By the time he was done, Rackauckas had stockpiled a whopping 11 informants and, rightly or wrongly, accepted all their incriminating assertions as truthful. The most troubling snitch might have been James Dean Cochrum, who’d been placed in what we didn’t know then but know now was an informant tank run by deputies inside the Orange County Jail (OCJ). That area housed more than half a dozen accused killers awaiting trial—including Gullett and, oddly, Cochrum.

The identity thief, forger and drug addict, now deceased, would have had us believe he was incredibly lucky. In a span of a few years, Cochrum claimed he repeatedly entered and exited jail and accidentally overheard five separate murder confessions…


Around 70 framed drawings and paintings by death row inmates as well as political cartoonists from across the nation currently line the walls of USC Annenberg School of Communication and Journalism.

The exhibit, called “Windows on Death Row,” is meant to spark conversation on the polarized issue of capital punishment in America, which “touches politics, race, morality, and the question of equality under the law.” The exhibit will be open to the public in Los Angeles until December 18, after which it will travel to North Carolina and Ohio.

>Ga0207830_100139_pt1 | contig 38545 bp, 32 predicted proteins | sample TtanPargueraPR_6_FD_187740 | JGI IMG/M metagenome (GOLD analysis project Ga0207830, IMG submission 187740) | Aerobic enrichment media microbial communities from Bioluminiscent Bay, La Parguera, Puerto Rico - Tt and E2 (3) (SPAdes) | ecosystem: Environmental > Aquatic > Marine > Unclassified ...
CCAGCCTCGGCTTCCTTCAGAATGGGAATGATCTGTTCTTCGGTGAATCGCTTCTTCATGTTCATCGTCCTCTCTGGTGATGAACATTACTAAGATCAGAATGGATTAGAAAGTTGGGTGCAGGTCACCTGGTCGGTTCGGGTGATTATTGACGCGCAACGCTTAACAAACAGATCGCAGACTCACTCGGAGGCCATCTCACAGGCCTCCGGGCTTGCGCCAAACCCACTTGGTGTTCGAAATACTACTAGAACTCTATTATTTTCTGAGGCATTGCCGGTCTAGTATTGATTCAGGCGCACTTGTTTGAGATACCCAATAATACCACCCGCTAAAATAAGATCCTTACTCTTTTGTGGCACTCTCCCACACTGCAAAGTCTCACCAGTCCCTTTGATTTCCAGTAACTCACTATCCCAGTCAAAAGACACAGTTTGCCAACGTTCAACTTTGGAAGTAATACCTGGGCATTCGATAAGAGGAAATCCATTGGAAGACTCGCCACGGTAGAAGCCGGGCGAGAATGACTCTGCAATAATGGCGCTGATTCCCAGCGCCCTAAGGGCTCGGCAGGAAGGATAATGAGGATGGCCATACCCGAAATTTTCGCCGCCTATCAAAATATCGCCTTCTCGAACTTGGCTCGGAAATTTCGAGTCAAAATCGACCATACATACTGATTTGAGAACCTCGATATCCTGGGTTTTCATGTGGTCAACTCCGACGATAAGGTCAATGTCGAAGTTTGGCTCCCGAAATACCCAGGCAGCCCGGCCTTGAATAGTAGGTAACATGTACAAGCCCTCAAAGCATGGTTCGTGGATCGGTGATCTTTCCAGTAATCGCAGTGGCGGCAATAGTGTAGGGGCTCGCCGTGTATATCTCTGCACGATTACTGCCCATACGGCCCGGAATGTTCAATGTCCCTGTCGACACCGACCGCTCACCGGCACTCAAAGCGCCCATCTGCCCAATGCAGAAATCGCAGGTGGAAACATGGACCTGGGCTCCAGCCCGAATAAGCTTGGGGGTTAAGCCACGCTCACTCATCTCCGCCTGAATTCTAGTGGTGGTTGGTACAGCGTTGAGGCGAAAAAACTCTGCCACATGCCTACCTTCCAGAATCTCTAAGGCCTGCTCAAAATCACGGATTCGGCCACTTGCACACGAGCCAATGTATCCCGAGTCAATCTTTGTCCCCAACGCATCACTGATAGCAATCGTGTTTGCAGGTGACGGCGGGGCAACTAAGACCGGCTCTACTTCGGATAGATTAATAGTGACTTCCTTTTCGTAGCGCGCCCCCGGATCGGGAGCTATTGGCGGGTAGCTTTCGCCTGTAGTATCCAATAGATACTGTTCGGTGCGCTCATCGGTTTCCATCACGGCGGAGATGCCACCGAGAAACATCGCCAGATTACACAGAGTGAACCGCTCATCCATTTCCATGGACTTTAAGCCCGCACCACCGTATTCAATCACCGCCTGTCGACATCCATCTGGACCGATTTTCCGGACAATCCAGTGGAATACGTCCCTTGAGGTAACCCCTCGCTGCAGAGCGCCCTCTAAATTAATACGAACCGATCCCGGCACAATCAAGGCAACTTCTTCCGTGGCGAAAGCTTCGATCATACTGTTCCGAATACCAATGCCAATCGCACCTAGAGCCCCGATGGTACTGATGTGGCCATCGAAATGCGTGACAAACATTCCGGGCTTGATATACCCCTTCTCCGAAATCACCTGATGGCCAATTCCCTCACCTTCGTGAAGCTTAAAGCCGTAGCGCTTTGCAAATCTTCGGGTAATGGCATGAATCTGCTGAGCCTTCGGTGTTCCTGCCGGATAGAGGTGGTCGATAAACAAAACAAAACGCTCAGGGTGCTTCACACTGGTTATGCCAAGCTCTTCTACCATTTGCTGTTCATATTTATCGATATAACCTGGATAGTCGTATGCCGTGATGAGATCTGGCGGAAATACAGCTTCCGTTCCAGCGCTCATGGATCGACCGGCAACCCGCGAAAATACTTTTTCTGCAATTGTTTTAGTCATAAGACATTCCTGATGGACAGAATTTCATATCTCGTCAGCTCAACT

KQED’s Avishay Artsy has more on the art. Here’s a clip:

Kevin Cooper has been on death row in San Quentin State Prison for 30 years. He’s on a short list of at least 17 death row inmates who have exhausted their appeals and would be the first to be put to death if executions resume in California. He spends much of his day in his cell.

“I live in a cage that is 4½ feet wide by 11 feet long,” Cooper says. “And everything that I do within this cage I do mostly to stay sane. But I have a TV, a typewriter, my art supplies and my books.”

There’s a tray slot in the door where guards pass him his meals or a cellphone. In 1985, Cooper was convicted of murdering four people in the Chino Hills area of Southern California. His case is controversial. People have marched to have him executed, while others have protested to demand his release. He has always maintained his innocence.

In 2004, Cooper was scheduled to be executed. Less than four hours before he was set to receive a lethal injection, it was postponed to allow for more DNA testing, which still failed to exonerate him. Still, he’s become a figurehead in the movement to abolish the death penalty.